Pretentious Pictures Presents:

A Romance with a Robot

A woman, her robot (a perfect man), and her lover (an imperfect man).
When workaholic Professor Jane Ramsay agrees to "try out" a state-of-the-art robot for the NASA-financed physics department, she's expecting a mechanical device to help with the house work—a sort of combination vacuum-cleaner / drinks trolley.  That's how they described him!
Instead she gets the tender, suave and brilliant Steel Man, not to say model-handsome.  The slight hesitations in his movements may just be perfect poise.  "I do rugs," he assures her.
This is a total embarrassment.  How does she explain him to the neighbors?  How does she explain him to her colleagues?  What will they think she's—  What will they think he's—  What does she do when he's off-duty, stand him in the closet?  
But his creator Doctor Avery persuades her that Steel Man will pass as human.  So she accepts the rather sinister presence of this thing—it cooks, does the dishes—but she keeps him out of the neighbors' sight and won't let him answer the phone.  Then one night she has a drink too many, asks him to wash her hair and—well.
Deeply humiliated, she must now keep her colleagues from guessing the truth—but he charms them!  He charms the president.  He charms her estranged kids.  He even charms Charles, the imperfect man who loves her.
When Charles is ejected from his lecture hall by his own students, the Dean asks Steel Man to give the last class of the term, so Steel Man gives the kids a talk on "What It Is to Be Human."

But Jane's nightmares about discovery and disgrace poison her life with him.  Steel Man, who till now has "felt" human, discovers that he is not alone with his thoughts, that Doctor Avery and his team are looking in, not only on him, but on what he does with Jane—

—and Steel Man confronts his creator, who is mad, and thinks he's God.  But OK, he'll give Steel Man his independence, for as long as it lasts.  And Jane realizes too late what she wants.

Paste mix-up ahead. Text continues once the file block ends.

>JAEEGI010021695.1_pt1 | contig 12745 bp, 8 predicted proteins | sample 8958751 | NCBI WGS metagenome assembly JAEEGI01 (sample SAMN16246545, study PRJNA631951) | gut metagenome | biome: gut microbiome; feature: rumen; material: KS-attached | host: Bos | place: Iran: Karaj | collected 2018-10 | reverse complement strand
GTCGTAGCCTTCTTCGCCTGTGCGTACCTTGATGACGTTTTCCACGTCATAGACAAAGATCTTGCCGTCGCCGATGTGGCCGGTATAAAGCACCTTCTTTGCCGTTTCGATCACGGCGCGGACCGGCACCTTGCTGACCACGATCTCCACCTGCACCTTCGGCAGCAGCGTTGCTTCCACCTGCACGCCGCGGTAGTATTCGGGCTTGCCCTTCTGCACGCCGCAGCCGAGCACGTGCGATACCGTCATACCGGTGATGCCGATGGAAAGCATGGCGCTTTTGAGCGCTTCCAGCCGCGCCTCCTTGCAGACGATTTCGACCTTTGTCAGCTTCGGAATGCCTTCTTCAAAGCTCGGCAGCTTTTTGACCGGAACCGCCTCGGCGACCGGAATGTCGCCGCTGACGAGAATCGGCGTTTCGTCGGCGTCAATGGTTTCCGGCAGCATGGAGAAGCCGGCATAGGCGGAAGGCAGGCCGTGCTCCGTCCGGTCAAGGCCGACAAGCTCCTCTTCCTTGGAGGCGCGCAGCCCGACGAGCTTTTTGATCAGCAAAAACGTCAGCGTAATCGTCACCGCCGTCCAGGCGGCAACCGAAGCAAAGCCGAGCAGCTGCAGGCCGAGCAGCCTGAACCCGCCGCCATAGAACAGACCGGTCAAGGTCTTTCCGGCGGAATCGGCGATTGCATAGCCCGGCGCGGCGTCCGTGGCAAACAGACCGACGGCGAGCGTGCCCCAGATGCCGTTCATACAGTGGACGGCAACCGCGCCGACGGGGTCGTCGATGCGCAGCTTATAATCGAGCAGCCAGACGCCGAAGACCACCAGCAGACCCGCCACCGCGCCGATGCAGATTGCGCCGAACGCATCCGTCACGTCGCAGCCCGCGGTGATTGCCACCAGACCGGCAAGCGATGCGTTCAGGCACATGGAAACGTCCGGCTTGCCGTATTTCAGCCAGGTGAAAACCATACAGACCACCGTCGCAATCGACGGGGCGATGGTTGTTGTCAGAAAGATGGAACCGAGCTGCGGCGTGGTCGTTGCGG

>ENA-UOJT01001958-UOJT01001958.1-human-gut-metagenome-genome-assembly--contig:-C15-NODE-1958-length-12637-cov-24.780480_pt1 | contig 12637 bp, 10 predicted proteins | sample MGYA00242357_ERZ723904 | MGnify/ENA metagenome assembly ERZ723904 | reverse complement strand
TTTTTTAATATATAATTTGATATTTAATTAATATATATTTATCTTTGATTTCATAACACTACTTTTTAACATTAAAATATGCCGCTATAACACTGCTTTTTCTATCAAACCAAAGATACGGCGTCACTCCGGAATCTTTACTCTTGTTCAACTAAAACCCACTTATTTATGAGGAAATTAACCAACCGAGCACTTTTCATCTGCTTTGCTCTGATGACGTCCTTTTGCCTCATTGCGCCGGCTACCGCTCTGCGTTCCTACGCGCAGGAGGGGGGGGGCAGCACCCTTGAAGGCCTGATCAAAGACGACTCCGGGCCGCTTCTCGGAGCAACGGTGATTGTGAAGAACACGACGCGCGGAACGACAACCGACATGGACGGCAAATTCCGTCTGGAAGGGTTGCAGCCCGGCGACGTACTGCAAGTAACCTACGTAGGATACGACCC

Originally Steel Man was a story in Descant. The stage version had a public reading at the Lincoln Square Studio Theatre in New York, then a full production at John Houseman’s Studio Theatre in New York, directed by Vicky Weidman:

Steel Man – Darryl Kurtin
Jane – Joannie Kaplan
Charles – Barry Pomerantz

Most recently it was at FirstStage in Hollywood.  The director said, "The play was sensational. Everyone was eerily touched, much to my surprise. They took it as a romantic drama.  I thought it was a comedy.  But, of course, I immediately acknowledged the fact that I knew it was a touching drama of a human loving a machine.  And people thought that Charles was slightly in love with both of them.  Hey, I will never deny success.  I did direct it and had a terrific cast.  Talk to you as soon as I can open my eyes.  Best, Dennis."

(Dennis Safren is the manager and dramaturge at FirstStage, whose Board has included Ed Asner, Julie Harris, Syd Field, Paul Newman and Lily Tomlin.) 

Pretentious Pictures presents 
a romance with a robot.

Robert MacLean is an independent filmmaker. His recent The Light Touch is on Amazon PrimeTubi and Scanbox, and his 7-minute comedy is an out-loud laugh. He is also a novelist, a playwright, a blogger, a YouTuber, a film reviewer, a literary critic, and a stand-up comic poet. Born Toronto, PhD McGill, taught at Canadian universities, too cold, live Greece, Irish citizen. No brains, but an intellectual snob.

I was beastly but never coarse. A high-class sort of heel.

The Light Touch on Amazon Prime

The Natural Wish to Be Robert MacLean

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